In retrospect, I think my approach — cryptic ad hoc theorizing as a serial stunt performance — was similar to how QAnon describes itself in a quote cited in Ethan Zuckerman’s recent essay about “radically participatory conspiracy”: “The QAnon Anonymous team considers QAnon to be ‘an improvisational game’ where the players compete, ‘looking for an interpretation that will go viral within the QAnon community.’” In my game, I’m pretty sure I was playing solitaire, but the idea was sort of the same: Write outlandish interpretations of events to entertain an imagined community of insiders. And if outsiders thought it was in earnest, so much the more hilarious.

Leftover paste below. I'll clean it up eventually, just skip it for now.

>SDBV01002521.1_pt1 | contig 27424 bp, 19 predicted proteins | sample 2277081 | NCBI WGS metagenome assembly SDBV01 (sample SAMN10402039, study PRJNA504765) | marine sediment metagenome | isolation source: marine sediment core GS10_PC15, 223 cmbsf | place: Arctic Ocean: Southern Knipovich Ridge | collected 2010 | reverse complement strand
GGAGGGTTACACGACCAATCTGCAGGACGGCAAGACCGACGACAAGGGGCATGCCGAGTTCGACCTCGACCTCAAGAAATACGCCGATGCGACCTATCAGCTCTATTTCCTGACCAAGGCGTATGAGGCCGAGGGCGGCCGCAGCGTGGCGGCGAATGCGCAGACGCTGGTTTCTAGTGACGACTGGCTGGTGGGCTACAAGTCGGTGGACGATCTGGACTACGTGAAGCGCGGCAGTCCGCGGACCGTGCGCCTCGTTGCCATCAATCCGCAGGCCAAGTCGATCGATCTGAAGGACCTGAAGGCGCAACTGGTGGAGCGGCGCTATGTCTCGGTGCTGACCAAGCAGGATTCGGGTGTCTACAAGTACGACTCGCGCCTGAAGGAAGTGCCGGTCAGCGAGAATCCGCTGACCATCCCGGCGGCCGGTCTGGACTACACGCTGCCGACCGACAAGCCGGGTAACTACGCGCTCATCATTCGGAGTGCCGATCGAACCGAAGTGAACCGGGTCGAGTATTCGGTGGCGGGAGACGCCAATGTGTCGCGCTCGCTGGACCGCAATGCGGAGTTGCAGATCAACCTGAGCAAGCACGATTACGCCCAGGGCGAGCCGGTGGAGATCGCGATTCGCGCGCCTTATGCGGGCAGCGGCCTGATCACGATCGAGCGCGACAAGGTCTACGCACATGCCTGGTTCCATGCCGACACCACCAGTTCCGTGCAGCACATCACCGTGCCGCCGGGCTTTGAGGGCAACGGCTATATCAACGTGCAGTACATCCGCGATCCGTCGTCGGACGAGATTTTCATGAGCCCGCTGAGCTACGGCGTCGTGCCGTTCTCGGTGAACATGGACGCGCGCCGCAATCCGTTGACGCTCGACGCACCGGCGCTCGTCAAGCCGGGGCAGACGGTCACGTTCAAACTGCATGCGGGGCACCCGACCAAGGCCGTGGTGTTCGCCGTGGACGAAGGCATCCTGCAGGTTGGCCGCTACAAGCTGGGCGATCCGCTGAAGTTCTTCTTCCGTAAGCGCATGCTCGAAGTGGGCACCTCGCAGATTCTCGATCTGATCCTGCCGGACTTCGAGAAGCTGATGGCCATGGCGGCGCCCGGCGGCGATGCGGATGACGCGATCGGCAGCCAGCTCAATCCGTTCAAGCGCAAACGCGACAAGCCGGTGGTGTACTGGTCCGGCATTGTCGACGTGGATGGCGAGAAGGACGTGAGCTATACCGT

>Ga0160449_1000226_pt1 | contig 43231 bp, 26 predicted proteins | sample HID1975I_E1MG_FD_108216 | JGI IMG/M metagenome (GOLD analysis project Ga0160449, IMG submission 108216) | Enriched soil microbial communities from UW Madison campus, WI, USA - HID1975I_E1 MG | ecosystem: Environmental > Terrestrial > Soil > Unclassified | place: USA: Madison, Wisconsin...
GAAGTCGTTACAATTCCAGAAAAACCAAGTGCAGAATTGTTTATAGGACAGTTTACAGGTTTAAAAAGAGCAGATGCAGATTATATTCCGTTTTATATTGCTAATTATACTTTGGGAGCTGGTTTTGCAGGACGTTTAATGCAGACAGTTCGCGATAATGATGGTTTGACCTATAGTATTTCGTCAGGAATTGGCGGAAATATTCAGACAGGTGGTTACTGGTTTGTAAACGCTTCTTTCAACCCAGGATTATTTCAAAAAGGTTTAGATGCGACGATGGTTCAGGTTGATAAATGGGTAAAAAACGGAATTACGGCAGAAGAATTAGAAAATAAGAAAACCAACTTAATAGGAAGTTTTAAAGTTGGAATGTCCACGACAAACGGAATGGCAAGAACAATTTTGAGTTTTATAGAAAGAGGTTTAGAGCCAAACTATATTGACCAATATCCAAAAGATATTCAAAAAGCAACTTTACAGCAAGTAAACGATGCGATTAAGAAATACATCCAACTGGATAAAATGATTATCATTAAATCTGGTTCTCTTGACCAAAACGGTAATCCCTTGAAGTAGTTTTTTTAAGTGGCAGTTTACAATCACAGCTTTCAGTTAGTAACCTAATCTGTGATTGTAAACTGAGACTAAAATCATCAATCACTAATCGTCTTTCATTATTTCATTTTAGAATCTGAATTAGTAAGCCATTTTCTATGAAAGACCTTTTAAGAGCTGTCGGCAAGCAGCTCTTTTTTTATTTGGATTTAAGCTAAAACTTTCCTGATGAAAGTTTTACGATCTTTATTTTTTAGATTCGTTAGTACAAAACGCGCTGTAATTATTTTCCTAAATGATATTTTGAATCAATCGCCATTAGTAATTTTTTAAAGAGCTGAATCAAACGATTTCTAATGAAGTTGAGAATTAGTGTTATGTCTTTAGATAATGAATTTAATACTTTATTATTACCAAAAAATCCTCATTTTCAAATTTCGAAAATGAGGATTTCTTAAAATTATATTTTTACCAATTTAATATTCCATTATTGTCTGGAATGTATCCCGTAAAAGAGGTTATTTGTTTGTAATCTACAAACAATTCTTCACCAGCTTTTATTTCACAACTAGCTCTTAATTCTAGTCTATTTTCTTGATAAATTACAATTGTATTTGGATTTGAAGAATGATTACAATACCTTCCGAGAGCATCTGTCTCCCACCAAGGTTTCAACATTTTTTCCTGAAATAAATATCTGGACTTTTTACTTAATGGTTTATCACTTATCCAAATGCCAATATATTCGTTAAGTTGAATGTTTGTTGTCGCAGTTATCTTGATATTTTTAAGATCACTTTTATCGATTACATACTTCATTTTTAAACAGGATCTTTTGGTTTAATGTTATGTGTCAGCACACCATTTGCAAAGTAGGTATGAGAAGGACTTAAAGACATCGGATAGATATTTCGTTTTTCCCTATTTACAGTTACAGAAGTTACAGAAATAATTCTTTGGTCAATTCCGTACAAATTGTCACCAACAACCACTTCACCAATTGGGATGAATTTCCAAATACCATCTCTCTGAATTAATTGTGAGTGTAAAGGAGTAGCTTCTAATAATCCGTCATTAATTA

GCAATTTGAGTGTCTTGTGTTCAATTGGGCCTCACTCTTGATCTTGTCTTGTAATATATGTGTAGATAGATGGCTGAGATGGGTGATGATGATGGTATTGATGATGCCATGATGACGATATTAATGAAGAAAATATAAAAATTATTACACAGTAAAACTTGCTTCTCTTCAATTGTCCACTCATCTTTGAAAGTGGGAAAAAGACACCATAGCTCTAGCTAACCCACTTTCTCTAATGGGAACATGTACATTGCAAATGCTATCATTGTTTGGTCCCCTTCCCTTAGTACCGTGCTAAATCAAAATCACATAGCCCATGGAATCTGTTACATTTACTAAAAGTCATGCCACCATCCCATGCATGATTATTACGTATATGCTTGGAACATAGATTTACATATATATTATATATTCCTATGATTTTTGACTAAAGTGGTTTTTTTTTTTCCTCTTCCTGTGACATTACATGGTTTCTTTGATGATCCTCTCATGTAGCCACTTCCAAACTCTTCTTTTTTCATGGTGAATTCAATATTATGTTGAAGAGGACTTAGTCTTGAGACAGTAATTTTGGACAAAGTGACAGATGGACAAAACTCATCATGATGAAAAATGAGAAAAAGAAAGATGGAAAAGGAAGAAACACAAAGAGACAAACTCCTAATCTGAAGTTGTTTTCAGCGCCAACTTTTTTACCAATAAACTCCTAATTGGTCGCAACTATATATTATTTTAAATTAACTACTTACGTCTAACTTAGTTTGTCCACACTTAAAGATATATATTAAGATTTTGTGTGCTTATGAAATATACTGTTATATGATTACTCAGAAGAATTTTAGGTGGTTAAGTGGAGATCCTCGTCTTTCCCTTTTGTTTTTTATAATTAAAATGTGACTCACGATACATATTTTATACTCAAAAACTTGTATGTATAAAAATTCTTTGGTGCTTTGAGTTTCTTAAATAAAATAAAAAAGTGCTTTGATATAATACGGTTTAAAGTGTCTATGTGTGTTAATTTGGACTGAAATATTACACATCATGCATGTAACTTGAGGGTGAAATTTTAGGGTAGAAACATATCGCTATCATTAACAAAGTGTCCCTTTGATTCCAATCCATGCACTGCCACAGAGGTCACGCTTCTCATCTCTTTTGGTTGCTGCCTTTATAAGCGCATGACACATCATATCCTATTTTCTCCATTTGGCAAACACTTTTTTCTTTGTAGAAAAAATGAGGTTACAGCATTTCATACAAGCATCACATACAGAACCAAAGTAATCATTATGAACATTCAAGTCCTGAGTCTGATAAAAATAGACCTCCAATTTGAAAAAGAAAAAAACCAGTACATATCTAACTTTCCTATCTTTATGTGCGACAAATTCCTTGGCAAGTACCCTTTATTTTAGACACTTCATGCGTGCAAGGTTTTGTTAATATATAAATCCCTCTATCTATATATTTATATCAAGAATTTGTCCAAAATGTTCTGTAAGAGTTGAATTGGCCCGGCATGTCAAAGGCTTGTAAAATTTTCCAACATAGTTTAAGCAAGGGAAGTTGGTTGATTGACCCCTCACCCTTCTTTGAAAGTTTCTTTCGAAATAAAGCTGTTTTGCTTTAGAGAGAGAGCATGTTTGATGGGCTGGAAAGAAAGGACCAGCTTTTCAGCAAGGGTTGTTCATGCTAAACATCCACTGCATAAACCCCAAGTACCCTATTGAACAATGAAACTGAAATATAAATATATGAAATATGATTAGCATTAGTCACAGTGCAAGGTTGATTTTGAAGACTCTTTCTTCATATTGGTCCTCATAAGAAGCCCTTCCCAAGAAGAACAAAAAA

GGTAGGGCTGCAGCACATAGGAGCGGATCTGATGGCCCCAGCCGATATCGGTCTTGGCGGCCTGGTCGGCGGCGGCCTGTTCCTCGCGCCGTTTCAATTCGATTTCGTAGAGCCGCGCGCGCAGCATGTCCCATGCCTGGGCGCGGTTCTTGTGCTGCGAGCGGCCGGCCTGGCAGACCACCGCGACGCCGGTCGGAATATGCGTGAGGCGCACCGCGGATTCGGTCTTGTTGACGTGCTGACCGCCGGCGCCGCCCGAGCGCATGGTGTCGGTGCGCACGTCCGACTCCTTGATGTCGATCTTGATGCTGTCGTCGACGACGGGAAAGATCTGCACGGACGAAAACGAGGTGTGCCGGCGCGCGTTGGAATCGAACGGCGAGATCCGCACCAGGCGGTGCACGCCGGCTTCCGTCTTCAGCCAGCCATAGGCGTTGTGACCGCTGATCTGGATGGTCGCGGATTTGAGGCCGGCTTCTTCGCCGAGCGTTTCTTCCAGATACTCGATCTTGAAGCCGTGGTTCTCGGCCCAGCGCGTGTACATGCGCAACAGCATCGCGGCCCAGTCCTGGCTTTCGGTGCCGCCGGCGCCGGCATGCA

None of that seems funny anymore. Trolling’s delineation of insiders and outsiders easily translated into a Schmittian demarcation of friends and enemies; unstable irony turned out to be less an avant-garde experiment in ambiguity and destabilized interpretive context and more a cloak of plausible denial for bigots. Preposterous theories circulated at scale could become ordinary propaganda, galvanizing a certain proportion of readers who were not in on the “joke” and goading them into reactionary violence.